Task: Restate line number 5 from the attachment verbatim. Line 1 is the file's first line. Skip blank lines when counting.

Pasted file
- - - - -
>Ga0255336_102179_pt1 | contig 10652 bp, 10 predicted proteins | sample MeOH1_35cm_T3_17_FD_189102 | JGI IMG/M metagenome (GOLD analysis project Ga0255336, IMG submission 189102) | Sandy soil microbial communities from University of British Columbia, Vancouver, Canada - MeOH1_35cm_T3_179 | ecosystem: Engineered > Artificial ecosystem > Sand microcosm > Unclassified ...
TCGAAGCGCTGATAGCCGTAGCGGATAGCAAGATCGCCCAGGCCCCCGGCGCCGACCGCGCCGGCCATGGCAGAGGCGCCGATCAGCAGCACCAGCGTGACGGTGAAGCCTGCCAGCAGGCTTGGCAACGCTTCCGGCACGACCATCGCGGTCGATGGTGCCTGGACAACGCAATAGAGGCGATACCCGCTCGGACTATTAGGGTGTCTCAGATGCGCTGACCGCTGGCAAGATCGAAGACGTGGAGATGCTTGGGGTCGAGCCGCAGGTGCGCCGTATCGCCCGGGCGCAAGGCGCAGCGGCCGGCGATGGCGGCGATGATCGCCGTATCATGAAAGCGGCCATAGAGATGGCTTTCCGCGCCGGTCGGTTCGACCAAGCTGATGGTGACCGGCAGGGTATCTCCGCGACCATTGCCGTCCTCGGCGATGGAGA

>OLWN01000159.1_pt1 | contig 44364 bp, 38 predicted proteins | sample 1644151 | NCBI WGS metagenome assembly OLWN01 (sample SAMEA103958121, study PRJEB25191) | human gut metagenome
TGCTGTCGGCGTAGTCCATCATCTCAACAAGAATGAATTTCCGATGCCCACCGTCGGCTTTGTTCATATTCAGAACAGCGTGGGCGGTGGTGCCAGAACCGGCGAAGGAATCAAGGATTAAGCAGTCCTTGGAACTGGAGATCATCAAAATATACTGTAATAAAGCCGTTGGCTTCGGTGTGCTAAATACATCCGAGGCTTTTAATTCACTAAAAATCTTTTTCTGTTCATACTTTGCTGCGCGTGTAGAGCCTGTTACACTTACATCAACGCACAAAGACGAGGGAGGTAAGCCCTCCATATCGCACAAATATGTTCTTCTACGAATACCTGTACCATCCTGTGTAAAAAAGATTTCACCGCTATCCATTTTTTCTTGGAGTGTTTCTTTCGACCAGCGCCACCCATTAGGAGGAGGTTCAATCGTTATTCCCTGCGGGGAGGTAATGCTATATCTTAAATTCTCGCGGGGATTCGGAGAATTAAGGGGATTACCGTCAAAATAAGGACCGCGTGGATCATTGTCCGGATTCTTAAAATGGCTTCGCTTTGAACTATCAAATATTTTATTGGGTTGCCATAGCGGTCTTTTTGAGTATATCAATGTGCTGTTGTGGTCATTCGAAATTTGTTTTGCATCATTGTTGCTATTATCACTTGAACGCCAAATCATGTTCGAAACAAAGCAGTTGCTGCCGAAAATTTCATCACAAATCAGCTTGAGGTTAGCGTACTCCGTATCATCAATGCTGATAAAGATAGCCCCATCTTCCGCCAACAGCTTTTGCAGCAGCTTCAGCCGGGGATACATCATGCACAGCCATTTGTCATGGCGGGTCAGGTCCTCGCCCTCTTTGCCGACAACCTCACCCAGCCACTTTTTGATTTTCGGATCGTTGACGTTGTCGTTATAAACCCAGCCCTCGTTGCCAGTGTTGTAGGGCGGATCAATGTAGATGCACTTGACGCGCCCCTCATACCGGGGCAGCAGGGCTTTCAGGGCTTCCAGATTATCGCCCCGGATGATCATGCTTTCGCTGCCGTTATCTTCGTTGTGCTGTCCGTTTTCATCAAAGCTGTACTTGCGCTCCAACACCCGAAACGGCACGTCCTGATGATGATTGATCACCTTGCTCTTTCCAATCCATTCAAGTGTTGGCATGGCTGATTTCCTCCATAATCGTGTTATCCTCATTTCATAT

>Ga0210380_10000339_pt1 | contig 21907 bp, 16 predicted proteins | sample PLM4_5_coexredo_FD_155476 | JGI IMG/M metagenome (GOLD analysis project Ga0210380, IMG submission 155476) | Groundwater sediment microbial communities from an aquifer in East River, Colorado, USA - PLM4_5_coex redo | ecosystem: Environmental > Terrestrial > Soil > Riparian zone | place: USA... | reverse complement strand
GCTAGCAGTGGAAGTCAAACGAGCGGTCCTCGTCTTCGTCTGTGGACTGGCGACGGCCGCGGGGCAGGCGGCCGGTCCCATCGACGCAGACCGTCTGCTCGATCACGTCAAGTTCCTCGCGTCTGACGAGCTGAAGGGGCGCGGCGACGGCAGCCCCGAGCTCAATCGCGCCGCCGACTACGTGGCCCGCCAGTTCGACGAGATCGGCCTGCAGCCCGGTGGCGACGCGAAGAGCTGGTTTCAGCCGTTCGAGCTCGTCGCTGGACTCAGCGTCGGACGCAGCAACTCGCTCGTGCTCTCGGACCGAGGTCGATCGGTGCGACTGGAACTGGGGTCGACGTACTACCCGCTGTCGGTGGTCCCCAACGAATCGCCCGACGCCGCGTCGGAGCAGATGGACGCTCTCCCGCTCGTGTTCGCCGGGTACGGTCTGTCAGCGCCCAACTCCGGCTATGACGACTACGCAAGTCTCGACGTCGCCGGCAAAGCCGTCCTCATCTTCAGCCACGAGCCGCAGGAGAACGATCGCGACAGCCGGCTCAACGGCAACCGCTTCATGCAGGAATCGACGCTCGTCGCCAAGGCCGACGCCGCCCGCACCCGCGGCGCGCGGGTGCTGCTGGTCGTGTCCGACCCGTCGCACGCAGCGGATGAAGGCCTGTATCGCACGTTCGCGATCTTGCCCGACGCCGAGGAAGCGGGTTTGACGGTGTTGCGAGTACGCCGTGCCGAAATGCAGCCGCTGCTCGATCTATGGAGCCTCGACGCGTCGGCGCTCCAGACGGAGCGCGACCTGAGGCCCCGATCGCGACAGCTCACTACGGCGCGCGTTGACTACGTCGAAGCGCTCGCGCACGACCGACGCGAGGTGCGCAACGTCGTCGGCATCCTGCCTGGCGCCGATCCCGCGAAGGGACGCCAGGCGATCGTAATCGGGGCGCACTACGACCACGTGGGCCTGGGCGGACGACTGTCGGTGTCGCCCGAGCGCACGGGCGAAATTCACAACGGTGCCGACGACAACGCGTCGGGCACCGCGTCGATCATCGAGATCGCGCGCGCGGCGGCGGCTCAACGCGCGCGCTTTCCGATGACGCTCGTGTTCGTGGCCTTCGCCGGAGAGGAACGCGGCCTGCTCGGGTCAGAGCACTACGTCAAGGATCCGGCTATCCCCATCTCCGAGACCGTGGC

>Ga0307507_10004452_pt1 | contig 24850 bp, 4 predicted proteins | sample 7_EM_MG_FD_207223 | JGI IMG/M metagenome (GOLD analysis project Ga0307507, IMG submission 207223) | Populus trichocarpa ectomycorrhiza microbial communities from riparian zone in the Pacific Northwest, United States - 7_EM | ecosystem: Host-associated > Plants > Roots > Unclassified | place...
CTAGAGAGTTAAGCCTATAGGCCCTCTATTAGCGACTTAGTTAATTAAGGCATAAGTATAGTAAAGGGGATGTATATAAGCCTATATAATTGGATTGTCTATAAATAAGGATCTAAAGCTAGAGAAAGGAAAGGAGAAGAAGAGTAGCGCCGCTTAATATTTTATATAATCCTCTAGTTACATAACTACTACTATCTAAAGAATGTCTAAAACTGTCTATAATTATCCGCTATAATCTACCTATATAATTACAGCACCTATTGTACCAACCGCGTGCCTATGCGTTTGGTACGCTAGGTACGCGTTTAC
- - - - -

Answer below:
>Ga0210380_10000339_pt1 | contig 21907 bp, 16 predicted proteins | sample PLM4_5_coexredo_FD_155476 | JGI IMG/M metagenome (GOLD analysis project Ga0210380, IMG submission 155476) | Groundwater sediment microbial communities from an aquifer in East River, Colorado, USA - PLM4_5_coex redo | ecosystem: Environmental > Terrestrial > Soil > Riparian zone | place: USA... | reverse complement strand